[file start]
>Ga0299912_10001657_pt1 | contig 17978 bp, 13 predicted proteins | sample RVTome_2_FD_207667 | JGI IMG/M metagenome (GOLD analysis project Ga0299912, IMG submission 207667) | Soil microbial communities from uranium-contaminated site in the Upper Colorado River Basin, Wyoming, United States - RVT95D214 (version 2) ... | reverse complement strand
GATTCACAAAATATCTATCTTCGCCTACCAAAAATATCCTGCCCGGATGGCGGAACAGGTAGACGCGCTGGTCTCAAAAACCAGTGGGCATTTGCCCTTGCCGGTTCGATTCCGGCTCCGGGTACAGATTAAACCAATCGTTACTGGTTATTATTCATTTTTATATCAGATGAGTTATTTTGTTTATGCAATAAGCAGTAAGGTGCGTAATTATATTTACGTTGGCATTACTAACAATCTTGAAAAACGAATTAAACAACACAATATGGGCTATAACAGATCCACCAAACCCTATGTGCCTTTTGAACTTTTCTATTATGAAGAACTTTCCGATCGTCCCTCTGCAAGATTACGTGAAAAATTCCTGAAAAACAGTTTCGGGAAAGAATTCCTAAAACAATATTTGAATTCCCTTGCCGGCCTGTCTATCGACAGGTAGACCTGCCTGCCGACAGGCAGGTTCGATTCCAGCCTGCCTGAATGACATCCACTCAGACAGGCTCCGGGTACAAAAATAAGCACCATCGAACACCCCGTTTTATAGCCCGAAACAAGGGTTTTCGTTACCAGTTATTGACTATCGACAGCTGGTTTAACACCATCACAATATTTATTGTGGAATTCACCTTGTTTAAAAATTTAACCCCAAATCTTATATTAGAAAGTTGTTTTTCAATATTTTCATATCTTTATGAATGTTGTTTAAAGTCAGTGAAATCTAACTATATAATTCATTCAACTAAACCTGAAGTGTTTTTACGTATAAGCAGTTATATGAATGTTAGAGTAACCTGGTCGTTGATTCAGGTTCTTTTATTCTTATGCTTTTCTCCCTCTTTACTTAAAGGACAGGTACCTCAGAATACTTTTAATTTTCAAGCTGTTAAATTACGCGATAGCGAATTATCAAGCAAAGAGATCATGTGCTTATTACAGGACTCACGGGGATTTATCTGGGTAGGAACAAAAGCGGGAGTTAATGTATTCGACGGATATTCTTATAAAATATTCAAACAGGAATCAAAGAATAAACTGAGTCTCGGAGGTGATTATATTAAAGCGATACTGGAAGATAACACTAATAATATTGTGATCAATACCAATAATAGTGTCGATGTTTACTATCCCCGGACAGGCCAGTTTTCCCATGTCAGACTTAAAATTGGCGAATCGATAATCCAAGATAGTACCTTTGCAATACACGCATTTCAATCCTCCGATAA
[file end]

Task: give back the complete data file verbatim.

>Ga0299912_10001657_pt1 | contig 17978 bp, 13 predicted proteins | sample RVTome_2_FD_207667 | JGI IMG/M metagenome (GOLD analysis project Ga0299912, IMG submission 207667) | Soil microbial communities from uranium-contaminated site in the Upper Colorado River Basin, Wyoming, United States - RVT95D214 (version 2) ... | reverse complement strand
GATTCACAAAATATCTATCTTCGCCTACCAAAAATATCCTGCCCGGATGGCGGAACAGGTAGACGCGCTGGTCTCAAAAACCAGTGGGCATTTGCCCTTGCCGGTTCGATTCCGGCTCCGGGTACAGATTAAACCAATCGTTACTGGTTATTATTCATTTTTATATCAGATGAGTTATTTTGTTTATGCAATAAGCAGTAAGGTGCGTAATTATATTTACGTTGGCATTACTAACAATCTTGAAAAACGAATTAAACAACACAATATGGGCTATAACAGATCCACCAAACCCTATGTGCCTTTTGAACTTTTCTATTATGAAGAACTTTCCGATCGTCCCTCTGCAAGATTACGTGAAAAATTCCTGAAAAACAGTTTCGGGAAAGAATTCCTAAAACAATATTTGAATTCCCTTGCCGGCCTGTCTATCGACAGGTAGACCTGCCTGCCGACAGGCAGGTTCGATTCCAGCCTGCCTGAATGACATCCACTCAGACAGGCTCCGGGTACAAAAATAAGCACCATCGAACACCCCGTTTTATAGCCCGAAACAAGGGTTTTCGTTACCAGTTATTGACTATCGACAGCTGGTTTAACACCATCACAATATTTATTGTGGAATTCACCTTGTTTAAAAATTTAACCCCAAATCTTATATTAGAAAGTTGTTTTTCAATATTTTCATATCTTTATGAATGTTGTTTAAAGTCAGTGAAATCTAACTATATAATTCATTCAACTAAACCTGAAGTGTTTTTACGTATAAGCAGTTATATGAATGTTAGAGTAACCTGGTCGTTGATTCAGGTTCTTTTATTCTTATGCTTTTCTCCCTCTTTACTTAAAGGACAGGTACCTCAGAATACTTTTAATTTTCAAGCTGTTAAATTACGCGATAGCGAATTATCAAGCAAAGAGATCATGTGCTTATTACAGGACTCACGGGGATTTATCTGGGTAGGAACAAAAGCGGGAGTTAATGTATTCGACGGATATTCTTATAAAATATTCAAACAGGAATCAAAGAATAAACTGAGTCTCGGAGGTGATTATATTAAAGCGATACTGGAAGATAACACTAATAATATTGTGATCAATACCAATAATAGTGTCGATGTTTACTATCCCCGGACAGGCCAGTTTTCCCATGTCAGACTTAAAATTGGCGAATCGATAATCCAAGATAGTACCTTTGCAATACACGCATTTCAATCCTCCGATAA